In honor of National Foster Care Month we are catching up with a few SAM clients to learn about their unique missions and impact on the foster care system.
Today we feature North Homes Children & Family Services - a nonprofit focused on community-based care.
North Homes heads a multitude of programs for foster care, adoption, in-home family services, residential treatment, outpatient chemical dependency, and outpatient mental health, among others.
Steve Smuk, Adoptive / Foster Home Licensor and SAM Administrator for North Homes, shared with us a bit about the work his organization does for youth and families in the foster care system.
How did you wind up working in this role?
Steve Smuk, Adoptive / Foster Home Licensor and SAM Administrator for North Homes
I previously worked as a case manager at a juvenile center for 17 years prior to accepting this licensing position at North Homes in 2015. I’ve worked with at-risk youth throughout my entire professional career so this was another opportunity to continue that work in a different capacity.
Tell us a little bit about how your agency supports youth in the foster system
I think that one of the greatest assets of our agency is the continuum of care that we are able to utilize. Our in-house services range from adoption/foster care to residential treatment including a full spectrum of mental health services that are available to all of the children we work with.
What challenges does your agency face as a part of your foster care program?
The ongoing recruitment of foster homes that are willing and able to work with children that suffer from mental health issues. Another challenge that our program faces is the current way that reimbursement is calculated for foster providers. Because the rate that they receive does not always cover the cost of care, foster providers are unable to be stay-at-home parents as they may have been in the past. In many cases, they will obtain jobs outside of the home to cover the extra expenses; however, the needs of certain youth could potentially cause foster providers to leave work or miss a significant amount of time. The unfortunate byproduct of this is that their job performance may suffer.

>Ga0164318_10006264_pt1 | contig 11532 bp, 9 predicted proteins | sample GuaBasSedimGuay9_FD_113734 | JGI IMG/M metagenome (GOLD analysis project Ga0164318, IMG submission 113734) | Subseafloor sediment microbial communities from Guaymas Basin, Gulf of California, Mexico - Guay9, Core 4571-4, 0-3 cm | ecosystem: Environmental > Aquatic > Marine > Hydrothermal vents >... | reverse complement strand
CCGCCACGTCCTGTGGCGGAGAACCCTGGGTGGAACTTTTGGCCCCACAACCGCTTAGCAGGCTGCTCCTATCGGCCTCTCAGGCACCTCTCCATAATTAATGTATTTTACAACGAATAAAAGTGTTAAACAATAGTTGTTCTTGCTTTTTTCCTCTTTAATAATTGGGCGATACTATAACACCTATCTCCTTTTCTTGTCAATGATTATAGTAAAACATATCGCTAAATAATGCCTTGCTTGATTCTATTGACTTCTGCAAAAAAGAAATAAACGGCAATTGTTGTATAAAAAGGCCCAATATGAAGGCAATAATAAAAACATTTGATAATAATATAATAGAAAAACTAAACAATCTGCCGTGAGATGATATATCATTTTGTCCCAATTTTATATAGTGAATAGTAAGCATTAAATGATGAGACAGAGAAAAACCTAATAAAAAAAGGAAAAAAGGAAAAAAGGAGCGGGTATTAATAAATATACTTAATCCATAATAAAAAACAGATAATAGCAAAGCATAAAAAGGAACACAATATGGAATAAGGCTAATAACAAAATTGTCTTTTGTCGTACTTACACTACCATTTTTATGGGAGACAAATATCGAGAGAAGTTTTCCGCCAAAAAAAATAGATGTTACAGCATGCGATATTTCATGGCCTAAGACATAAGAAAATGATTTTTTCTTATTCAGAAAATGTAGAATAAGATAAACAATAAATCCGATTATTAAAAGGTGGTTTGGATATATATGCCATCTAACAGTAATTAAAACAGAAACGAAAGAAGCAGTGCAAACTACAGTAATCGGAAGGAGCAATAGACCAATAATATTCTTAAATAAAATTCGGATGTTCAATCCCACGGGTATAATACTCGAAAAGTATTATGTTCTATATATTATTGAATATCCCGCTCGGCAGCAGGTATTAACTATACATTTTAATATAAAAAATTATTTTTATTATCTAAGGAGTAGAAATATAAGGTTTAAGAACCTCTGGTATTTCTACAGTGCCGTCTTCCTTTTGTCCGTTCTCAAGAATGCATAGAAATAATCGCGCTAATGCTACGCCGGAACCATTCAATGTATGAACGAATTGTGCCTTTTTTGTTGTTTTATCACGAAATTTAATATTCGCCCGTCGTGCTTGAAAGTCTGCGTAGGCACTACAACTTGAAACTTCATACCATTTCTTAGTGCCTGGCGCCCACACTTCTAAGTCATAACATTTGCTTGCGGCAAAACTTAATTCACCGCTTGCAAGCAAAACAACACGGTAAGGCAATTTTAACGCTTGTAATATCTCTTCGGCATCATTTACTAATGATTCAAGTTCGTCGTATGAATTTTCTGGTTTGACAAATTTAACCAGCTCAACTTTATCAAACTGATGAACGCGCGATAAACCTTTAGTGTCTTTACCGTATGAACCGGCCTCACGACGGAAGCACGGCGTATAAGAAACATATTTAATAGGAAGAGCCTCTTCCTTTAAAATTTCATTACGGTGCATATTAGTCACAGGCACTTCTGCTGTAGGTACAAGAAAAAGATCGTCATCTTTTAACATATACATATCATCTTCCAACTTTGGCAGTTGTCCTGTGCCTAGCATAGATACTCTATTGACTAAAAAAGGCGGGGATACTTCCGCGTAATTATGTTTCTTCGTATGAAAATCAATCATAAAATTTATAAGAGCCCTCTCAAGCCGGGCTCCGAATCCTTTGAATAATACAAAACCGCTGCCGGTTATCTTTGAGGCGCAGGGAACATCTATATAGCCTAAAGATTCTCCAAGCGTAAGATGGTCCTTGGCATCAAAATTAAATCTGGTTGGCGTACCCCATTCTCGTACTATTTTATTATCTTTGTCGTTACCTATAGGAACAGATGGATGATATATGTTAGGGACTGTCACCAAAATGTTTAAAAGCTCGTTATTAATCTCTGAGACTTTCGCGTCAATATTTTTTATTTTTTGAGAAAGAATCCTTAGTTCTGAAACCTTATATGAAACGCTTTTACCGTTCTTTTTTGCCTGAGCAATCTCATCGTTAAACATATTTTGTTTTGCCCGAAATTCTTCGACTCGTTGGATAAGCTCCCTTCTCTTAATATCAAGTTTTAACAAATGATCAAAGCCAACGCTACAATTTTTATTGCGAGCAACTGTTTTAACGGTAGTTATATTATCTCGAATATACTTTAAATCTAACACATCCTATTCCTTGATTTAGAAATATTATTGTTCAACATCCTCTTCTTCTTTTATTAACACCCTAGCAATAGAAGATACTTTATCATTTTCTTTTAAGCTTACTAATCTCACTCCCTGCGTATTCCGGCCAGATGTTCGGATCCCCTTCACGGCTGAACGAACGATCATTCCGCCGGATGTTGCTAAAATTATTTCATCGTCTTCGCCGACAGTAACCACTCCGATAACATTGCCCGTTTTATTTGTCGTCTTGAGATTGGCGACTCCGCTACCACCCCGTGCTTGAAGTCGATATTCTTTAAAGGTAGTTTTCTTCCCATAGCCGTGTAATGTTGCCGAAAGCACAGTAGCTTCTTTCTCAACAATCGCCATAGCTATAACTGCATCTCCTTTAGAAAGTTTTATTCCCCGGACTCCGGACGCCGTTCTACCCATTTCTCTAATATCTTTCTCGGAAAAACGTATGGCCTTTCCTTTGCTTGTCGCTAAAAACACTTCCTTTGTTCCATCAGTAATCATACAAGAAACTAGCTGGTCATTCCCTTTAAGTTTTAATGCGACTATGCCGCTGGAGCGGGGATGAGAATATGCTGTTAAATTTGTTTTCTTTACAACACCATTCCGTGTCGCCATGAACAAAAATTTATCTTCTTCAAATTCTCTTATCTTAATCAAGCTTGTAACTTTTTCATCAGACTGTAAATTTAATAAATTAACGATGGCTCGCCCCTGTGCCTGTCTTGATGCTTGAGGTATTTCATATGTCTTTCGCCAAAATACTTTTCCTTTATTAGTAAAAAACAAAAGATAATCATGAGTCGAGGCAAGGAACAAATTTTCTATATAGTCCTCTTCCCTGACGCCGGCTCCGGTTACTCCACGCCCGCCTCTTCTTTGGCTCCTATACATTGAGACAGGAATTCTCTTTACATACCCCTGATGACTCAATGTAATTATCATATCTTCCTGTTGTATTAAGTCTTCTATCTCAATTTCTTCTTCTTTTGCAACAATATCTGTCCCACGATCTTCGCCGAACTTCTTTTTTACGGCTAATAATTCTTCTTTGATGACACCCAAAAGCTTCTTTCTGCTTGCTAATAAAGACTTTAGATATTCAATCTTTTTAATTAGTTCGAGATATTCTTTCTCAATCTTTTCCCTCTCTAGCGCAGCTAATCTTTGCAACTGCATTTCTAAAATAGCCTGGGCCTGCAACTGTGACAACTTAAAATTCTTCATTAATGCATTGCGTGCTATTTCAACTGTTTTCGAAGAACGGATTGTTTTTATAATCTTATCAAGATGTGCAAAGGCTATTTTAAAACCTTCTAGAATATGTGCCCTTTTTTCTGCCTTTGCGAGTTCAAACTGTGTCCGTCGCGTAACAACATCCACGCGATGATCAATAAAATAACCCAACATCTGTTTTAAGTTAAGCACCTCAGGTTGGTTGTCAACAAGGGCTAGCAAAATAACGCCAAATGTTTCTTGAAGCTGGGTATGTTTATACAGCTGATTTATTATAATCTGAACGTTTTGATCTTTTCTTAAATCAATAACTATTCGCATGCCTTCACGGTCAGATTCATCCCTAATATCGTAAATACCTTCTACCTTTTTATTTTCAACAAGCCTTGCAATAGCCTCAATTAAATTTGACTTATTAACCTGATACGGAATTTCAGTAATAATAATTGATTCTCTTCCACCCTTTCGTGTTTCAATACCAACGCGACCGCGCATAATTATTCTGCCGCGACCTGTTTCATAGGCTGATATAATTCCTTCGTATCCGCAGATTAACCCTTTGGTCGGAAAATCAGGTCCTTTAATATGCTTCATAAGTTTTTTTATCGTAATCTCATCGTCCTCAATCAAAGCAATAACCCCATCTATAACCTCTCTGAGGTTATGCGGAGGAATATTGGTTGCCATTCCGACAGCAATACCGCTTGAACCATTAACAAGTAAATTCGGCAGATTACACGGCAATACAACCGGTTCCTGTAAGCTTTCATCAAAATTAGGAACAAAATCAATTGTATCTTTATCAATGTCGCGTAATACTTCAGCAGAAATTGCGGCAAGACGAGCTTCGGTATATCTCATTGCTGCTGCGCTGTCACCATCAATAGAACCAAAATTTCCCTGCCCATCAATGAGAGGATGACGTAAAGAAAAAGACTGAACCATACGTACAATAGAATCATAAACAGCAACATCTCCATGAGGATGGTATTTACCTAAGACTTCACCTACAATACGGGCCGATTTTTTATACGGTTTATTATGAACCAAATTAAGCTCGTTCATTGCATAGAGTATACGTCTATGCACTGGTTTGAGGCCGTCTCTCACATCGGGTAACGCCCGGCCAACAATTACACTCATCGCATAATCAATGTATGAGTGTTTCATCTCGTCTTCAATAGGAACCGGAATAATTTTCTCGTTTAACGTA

What is one thing you wish the public understood about foster care?
I wish the public was aware of how many children were in need of foster care. There is a severe shortage of available foster homes throughout MN.
How has foster care changed in the past 15 years?
Over the years, licensing requirements have become more stringent, which is absolutely necessary. However, it does tend to scare perspective foster parents from seeking licensure. In addition, the youth coming into foster care have displayed more severe behaviors and mental health issues at younger ages.
How is technology helping (or hurting) work in foster care?
Technology makes it possible to do more work with less time, so in that regard it is a wonderful tool to have at your disposal. One potential negative aspect of utilizing technology is that you have to remember to also maintain a personal relationship with the professionals that are involved in your cases (Example: Holding face to face meetings instead of using emails).
What are your hopes for the future of foster care?
I would have to say that the primary objective for all of us in this field is to have enough available homes to meet the needs of foster care placements in the areas we serve. In a perfect world, we would have a large enough supply of willing and experienced providers that could meet the demand for children that are in need of a safe and loving foster home.